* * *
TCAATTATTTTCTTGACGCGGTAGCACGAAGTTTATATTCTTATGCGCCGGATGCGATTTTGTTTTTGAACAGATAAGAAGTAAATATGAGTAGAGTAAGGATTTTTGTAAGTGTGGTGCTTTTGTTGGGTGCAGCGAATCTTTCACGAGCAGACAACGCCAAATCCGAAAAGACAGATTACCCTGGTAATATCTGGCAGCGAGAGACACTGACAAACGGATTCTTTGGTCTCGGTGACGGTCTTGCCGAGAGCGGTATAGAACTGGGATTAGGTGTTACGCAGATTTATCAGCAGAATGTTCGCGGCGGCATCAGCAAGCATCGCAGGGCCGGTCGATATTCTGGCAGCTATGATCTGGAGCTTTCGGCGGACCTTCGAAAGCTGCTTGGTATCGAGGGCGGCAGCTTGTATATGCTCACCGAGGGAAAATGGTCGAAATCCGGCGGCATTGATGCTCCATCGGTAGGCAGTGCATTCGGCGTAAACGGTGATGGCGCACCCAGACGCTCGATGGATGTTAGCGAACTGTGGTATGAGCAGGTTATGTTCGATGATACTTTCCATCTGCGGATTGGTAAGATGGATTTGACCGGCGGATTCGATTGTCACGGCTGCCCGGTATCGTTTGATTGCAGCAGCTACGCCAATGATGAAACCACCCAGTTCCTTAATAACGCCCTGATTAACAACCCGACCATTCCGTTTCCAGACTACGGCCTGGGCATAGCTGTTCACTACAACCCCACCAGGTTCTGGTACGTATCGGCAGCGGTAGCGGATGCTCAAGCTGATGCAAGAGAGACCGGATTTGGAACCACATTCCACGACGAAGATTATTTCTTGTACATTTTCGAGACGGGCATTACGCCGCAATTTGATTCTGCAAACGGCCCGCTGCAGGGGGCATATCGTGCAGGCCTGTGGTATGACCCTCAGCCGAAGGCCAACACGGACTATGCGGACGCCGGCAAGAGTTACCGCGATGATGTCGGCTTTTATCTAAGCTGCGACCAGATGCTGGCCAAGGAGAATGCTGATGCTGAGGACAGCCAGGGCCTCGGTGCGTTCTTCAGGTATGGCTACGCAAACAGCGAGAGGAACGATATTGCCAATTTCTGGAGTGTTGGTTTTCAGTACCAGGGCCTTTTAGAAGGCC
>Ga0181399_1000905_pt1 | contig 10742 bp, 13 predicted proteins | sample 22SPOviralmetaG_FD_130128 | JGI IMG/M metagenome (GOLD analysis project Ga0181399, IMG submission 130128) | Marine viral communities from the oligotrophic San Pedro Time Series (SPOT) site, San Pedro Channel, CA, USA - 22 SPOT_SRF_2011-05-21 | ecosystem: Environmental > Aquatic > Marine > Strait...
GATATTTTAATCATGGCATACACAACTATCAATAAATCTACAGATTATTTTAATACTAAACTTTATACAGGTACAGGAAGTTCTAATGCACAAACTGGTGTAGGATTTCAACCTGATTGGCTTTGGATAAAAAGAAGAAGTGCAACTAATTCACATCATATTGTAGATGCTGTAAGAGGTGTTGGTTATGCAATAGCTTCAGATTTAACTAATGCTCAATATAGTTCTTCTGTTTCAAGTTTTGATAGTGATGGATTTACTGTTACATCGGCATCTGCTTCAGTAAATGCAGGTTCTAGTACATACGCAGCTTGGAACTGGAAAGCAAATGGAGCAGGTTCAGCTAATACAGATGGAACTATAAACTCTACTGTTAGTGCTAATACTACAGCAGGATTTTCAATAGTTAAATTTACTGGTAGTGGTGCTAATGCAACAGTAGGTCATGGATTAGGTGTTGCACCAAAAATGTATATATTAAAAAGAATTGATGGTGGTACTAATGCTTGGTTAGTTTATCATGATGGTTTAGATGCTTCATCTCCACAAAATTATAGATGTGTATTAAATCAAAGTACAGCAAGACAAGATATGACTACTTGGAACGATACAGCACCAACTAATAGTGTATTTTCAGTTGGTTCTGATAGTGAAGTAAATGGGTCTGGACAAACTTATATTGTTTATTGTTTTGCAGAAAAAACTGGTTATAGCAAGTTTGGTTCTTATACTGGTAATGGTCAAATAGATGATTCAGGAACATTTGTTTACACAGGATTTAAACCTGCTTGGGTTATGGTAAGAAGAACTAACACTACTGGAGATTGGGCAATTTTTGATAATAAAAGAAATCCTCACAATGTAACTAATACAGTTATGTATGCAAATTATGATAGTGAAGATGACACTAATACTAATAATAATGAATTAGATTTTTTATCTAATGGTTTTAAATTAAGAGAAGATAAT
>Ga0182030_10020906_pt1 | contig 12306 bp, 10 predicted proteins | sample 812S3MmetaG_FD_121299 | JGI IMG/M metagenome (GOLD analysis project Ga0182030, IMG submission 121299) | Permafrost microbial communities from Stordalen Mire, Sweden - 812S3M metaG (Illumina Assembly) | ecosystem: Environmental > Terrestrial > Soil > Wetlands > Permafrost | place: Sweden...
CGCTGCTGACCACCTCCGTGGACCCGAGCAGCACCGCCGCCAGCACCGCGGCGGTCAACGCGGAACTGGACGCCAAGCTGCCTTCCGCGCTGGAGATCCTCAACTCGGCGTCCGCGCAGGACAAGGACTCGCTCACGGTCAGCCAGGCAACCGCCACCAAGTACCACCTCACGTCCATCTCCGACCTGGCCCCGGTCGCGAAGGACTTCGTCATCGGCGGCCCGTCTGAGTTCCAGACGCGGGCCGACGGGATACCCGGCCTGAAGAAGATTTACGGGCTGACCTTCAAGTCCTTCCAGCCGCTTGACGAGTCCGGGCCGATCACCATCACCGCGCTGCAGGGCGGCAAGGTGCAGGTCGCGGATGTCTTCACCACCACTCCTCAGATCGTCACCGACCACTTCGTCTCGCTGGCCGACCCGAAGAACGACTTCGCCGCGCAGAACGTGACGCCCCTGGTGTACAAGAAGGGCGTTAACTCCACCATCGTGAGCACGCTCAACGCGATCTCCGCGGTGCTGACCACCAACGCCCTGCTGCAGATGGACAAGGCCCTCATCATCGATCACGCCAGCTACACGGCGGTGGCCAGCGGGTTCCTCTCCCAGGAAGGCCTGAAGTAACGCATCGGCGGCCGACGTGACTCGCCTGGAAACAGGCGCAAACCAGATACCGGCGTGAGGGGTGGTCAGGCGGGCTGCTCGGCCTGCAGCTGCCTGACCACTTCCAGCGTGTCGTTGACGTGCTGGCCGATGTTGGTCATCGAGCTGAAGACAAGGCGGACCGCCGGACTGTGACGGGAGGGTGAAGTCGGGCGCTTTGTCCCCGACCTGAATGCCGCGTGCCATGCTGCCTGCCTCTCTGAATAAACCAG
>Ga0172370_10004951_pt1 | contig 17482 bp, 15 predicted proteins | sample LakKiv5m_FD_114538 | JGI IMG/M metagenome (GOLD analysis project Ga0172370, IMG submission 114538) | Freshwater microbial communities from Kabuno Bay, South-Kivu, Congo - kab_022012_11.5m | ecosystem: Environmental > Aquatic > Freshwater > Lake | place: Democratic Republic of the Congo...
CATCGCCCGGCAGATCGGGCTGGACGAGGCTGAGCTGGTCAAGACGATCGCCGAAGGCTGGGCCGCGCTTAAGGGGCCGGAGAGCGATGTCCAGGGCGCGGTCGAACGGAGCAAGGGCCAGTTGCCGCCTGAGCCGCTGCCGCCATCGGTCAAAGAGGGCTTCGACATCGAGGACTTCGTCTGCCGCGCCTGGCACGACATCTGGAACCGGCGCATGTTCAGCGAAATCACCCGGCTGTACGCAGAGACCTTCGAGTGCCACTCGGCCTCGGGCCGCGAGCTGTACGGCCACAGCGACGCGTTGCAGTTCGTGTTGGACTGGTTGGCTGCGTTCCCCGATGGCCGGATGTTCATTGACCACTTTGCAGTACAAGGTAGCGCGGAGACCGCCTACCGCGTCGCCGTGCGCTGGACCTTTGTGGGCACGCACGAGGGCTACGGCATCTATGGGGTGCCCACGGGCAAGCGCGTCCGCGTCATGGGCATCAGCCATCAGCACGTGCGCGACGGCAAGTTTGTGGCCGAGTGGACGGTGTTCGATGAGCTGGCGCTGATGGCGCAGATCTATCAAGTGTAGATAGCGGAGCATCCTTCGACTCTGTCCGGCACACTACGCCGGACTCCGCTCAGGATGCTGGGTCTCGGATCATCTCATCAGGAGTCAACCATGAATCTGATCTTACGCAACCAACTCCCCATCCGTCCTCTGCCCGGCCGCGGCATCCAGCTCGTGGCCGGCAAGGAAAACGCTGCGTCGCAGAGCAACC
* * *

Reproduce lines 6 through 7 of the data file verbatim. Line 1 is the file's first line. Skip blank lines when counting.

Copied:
>Ga0172370_10004951_pt1 | contig 17482 bp, 15 predicted proteins | sample LakKiv5m_FD_114538 | JGI IMG/M metagenome (GOLD analysis project Ga0172370, IMG submission 114538) | Freshwater microbial communities from Kabuno Bay, South-Kivu, Congo - kab_022012_11.5m | ecosystem: Environmental > Aquatic > Freshwater > Lake | place: Democratic Republic of the Congo...
CATCGCCCGGCAGATCGGGCTGGACGAGGCTGAGCTGGTCAAGACGATCGCCGAAGGCTGGGCCGCGCTTAAGGGGCCGGAGAGCGATGTCCAGGGCGCGGTCGAACGGAGCAAGGGCCAGTTGCCGCCTGAGCCGCTGCCGCCATCGGTCAAAGAGGGCTTCGACATCGAGGACTTCGTCTGCCGCGCCTGGCACGACATCTGGAACCGGCGCATGTTCAGCGAAATCACCCGGCTGTACGCAGAGACCTTCGAGTGCCACTCGGCCTCGGGCCGCGAGCTGTACGGCCACAGCGACGCGTTGCAGTTCGTGTTGGACTGGTTGGCTGCGTTCCCCGATGGCCGGATGTTCATTGACCACTTTGCAGTACAAGGTAGCGCGGAGACCGCCTACCGCGTCGCCGTGCGCTGGACCTTTGTGGGCACGCACGAGGGCTACGGCATCTATGGGGTGCCCACGGGCAAGCGCGTCCGCGTCATGGGCATCAGCCATCAGCACGTGCGCGACGGCAAGTTTGTGGCCGAGTGGACGGTGTTCGATGAGCTGGCGCTGATGGCGCAGATCTATCAAGTGTAGATAGCGGAGCATCCTTCGACTCTGTCCGGCACACTACGCCGGACTCCGCTCAGGATGCTGGGTCTCGGATCATCTCATCAGGAGTCAACCATGAATCTGATCTTACGCAACCAACTCCCCATCCGTCCTCTGCCCGGCCGCGGCATCCAGCTCGTGGCCGGCAAGGAAAACGCTGCGTCGCAGAGCAACC